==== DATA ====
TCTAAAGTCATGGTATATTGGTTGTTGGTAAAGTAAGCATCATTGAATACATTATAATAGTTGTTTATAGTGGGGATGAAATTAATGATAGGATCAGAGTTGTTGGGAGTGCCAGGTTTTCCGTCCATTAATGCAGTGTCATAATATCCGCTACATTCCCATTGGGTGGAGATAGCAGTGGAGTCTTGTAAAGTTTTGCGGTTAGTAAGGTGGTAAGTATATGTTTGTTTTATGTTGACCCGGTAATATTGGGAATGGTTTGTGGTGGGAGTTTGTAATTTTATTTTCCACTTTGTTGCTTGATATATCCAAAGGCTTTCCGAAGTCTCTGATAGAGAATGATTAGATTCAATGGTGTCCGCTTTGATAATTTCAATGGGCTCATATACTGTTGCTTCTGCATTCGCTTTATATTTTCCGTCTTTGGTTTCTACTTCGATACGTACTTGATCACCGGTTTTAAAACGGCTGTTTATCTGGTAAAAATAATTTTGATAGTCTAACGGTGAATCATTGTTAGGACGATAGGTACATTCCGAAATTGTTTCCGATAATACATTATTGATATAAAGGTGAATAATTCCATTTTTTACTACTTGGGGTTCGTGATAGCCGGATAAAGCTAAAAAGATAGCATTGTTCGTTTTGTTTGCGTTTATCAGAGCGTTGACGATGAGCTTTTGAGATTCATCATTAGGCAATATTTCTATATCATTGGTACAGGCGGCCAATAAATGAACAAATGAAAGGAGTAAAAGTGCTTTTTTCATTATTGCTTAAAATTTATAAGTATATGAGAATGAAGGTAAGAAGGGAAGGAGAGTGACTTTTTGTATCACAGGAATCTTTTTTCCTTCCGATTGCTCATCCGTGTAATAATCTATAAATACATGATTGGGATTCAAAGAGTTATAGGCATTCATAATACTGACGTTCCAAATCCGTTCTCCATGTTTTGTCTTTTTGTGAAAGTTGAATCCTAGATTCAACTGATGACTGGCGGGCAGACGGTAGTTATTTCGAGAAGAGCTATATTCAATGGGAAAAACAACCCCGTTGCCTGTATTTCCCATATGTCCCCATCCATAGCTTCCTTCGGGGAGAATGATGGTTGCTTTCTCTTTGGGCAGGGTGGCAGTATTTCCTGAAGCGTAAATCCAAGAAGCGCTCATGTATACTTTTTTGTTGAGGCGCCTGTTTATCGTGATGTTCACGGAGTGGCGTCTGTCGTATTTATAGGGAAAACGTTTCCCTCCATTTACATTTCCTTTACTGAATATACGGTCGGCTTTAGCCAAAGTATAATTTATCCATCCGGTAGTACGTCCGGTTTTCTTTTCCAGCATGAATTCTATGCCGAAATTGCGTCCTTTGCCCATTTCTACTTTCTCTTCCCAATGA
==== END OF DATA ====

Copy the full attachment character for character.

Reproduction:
TCTAAAGTCATGGTATATTGGTTGTTGGTAAAGTAAGCATCATTGAATACATTATAATAGTTGTTTATAGTGGGGATGAAATTAATGATAGGATCAGAGTTGTTGGGAGTGCCAGGTTTTCCGTCCATTAATGCAGTGTCATAATATCCGCTACATTCCCATTGGGTGGAGATAGCAGTGGAGTCTTGTAAAGTTTTGCGGTTAGTAAGGTGGTAAGTATATGTTTGTTTTATGTTGACCCGGTAATATTGGGAATGGTTTGTGGTGGGAGTTTGTAATTTTATTTTCCACTTTGTTGCTTGATATATCCAAAGGCTTTCCGAAGTCTCTGATAGAGAATGATTAGATTCAATGGTGTCCGCTTTGATAATTTCAATGGGCTCATATACTGTTGCTTCTGCATTCGCTTTATATTTTCCGTCTTTGGTTTCTACTTCGATACGTACTTGATCACCGGTTTTAAAACGGCTGTTTATCTGGTAAAAATAATTTTGATAGTCTAACGGTGAATCATTGTTAGGACGATAGGTACATTCCGAAATTGTTTCCGATAATACATTATTGATATAAAGGTGAATAATTCCATTTTTTACTACTTGGGGTTCGTGATAGCCGGATAAAGCTAAAAAGATAGCATTGTTCGTTTTGTTTGCGTTTATCAGAGCGTTGACGATGAGCTTTTGAGATTCATCATTAGGCAATATTTCTATATCATTGGTACAGGCGGCCAATAAATGAACAAATGAAAGGAGTAAAAGTGCTTTTTTCATTATTGCTTAAAATTTATAAGTATATGAGAATGAAGGTAAGAAGGGAAGGAGAGTGACTTTTTGTATCACAGGAATCTTTTTTCCTTCCGATTGCTCATCCGTGTAATAATCTATAAATACATGATTGGGATTCAAAGAGTTATAGGCATTCATAATACTGACGTTCCAAATCCGTTCTCCATGTTTTGTCTTTTTGTGAAAGTTGAATCCTAGATTCAACTGATGACTGGCGGGCAGACGGTAGTTATTTCGAGAAGAGCTATATTCAATGGGAAAAACAACCCCGTTGCCTGTATTTCCCATATGTCCCCATCCATAGCTTCCTTCGGGGAGAATGATGGTTGCTTTCTCTTTGGGCAGGGTGGCAGTATTTCCTGAAGCGTAAATCCAAGAAGCGCTCATGTATACTTTTTTGTTGAGGCGCCTGTTTATCGTGATGTTCACGGAGTGGCGTCTGTCGTATTTATAGGGAAAACGTTTCCCTCCATTTACATTTCCTTTACTGAATATACGGTCGGCTTTAGCCAAAGTATAATTTATCCATCCGGTAGTACGTCCGGTTTTCTTTTCCAGCATGAATTCTATGCCGAAATTGCGTCCTTTGCCCATTTCTACTTTCTCTTCCCAATGA